Reading up about the director, I learned that Weerasethakul is a 34-year-old Bangkok-based, US-trained director who is considered the major cinematic artist of Thailand.  He likes to work with unschooled actors and obviously gets uncanny performances out of them. He has made other strange, dreamlike films. His first feature also shown in the West was "Mysterious Object at Noon," in 2000; the second,  "Blissfully Yours", was shown in Cannes (and at the San Francisco Film Festival) in 2002. Both are described as plotless films in languid pacing where seemingly  nothing  happens and yet people get transformed in ways that become apparent only gradually, after having seen the movie. This description also fits for the more plot-driven  Tropical Malady, which the director considers a sequel to "Blissfully Yours," stating that, in hindsight,  his latest film  is about "repressed and forgotten memories, and unfulfilled emotions."

To be sure, Wagner or Proust this ain't (one critic went so far as to seeing Tristan and Isolde in it!) But the spectator has ample time, ensnared in the jungle, to free-associate. Peter Weir´s early, powerful Australian movies came to my mind – "Picknick at Hanging Rock" where a group of young women disappears into nature, and "The Last Wave" with its aboriginal witchcraft  theme. The theme of mutual stalking brought back another recent Asian film for me: the Hong Kong thriller "Infernal Affairs" that has two charismatic young actors changing sides from law enforcement to mafia and vice versa, targeting each other in a   brilliant cat and mouse game. Whereas the homoerotic undertones in the latter movie are well hidden, in Tropical Malady  the erotic charge is obvious and at times intense. How Weerasethakul does this  without any onscreen sex might be another elegant lesson for his western colleagues. Timothy Pfaff interviewed Apichatpong Weerasethakul (who goes by the Thai nickname "Joe") for the Chronicle. Pfaff reports from Bangkok: "Telling the story with two fully masculine men, neither exhibiting a trace of gender confusion, took most Thai moviegoers out of their comfort zone."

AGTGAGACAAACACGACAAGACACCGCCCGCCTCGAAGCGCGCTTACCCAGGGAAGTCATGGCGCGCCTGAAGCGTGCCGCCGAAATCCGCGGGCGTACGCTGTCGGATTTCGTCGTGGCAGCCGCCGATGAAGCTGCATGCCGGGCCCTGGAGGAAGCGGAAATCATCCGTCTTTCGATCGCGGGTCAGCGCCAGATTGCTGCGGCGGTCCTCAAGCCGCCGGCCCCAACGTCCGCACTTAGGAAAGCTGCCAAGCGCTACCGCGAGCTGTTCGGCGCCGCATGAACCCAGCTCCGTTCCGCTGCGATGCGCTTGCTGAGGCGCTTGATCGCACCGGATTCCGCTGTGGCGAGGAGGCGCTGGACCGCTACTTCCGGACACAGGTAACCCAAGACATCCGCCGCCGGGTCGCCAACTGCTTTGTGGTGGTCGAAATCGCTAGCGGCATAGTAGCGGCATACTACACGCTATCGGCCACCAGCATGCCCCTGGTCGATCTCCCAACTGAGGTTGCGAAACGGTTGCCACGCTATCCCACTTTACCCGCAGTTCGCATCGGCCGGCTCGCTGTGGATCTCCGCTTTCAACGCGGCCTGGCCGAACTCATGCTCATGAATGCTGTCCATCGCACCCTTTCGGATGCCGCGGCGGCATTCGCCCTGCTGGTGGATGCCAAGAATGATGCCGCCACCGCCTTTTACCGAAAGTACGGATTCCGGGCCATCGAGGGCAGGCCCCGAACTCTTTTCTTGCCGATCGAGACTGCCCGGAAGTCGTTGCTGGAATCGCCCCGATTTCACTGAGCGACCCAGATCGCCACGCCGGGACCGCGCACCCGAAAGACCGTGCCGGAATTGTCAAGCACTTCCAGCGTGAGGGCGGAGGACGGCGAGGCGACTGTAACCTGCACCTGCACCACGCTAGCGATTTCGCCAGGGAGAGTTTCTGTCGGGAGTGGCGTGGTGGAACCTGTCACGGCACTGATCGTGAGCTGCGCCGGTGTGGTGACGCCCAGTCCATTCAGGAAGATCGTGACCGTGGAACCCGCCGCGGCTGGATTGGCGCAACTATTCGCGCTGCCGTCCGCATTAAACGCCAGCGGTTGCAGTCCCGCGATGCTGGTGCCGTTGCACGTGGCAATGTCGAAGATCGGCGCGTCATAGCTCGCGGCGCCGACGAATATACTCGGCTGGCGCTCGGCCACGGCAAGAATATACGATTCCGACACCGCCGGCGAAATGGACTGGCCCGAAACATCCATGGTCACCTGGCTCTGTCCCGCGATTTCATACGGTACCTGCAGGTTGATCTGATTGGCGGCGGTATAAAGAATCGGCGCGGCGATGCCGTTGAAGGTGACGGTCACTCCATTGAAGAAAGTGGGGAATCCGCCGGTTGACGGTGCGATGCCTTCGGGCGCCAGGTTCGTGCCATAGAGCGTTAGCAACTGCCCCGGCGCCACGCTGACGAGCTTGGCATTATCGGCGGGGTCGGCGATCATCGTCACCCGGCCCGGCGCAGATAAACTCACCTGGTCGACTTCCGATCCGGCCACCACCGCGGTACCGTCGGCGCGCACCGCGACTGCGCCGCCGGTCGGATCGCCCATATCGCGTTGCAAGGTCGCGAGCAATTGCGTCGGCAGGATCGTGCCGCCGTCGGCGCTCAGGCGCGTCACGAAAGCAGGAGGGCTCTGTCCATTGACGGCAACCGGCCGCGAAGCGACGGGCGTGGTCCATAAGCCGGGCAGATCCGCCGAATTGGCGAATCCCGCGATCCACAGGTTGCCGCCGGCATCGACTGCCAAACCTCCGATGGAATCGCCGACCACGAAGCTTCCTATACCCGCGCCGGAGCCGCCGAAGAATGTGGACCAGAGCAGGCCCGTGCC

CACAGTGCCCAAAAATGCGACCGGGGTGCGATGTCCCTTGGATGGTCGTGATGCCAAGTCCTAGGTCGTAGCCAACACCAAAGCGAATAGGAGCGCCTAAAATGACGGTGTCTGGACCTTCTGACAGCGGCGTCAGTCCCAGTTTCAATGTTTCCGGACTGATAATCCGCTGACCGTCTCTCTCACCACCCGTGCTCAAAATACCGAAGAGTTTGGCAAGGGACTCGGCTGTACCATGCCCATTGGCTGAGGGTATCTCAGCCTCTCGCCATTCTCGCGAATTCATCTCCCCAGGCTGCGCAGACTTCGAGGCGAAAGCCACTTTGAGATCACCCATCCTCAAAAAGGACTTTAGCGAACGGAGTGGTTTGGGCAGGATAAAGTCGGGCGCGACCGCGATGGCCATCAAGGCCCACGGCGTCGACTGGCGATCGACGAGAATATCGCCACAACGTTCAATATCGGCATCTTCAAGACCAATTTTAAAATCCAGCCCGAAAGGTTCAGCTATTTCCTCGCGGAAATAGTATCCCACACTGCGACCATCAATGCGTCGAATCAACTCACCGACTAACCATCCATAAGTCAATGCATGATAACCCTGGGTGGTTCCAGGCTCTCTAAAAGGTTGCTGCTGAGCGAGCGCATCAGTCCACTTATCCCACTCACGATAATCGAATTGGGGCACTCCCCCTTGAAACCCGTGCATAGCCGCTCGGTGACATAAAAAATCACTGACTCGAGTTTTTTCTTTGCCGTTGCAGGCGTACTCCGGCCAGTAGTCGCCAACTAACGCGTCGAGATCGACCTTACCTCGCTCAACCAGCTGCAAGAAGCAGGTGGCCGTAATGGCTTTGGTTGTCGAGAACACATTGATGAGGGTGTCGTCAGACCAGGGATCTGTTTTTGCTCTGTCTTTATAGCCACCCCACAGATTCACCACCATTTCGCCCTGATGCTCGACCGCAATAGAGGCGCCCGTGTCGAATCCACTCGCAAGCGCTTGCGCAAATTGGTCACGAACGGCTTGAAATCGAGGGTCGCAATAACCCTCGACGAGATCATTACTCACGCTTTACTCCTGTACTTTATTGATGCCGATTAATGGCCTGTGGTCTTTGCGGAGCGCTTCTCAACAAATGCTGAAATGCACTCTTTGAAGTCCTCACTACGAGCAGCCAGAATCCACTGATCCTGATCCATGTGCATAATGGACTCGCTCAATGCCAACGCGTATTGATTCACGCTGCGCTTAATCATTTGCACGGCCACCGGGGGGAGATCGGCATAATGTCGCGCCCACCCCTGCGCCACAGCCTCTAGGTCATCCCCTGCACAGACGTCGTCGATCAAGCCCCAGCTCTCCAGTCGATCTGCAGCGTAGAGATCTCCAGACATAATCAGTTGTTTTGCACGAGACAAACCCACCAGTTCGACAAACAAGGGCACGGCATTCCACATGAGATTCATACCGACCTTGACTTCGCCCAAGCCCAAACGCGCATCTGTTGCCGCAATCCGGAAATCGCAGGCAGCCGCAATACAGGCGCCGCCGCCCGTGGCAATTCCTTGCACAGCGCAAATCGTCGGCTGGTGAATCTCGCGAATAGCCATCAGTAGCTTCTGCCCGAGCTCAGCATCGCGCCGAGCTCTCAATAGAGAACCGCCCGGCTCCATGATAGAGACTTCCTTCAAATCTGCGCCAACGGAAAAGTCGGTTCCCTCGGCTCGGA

In a French interview  Weerasethakul was asked about the "gayitude" of his film and replied: "Thai society is very liberal in this aspect, but there is still an inner unease about being gay. This unease is what I am showing, and its acceptance somehow touches the supernatural. We must gain a better understanding of homosexuality. We need to liberate ourselves in order to understand and accept our natural feelings – and this holds true not just for Thailand." 

©2005 Renate Stendha
©2005 Publication Scene4 Magazinel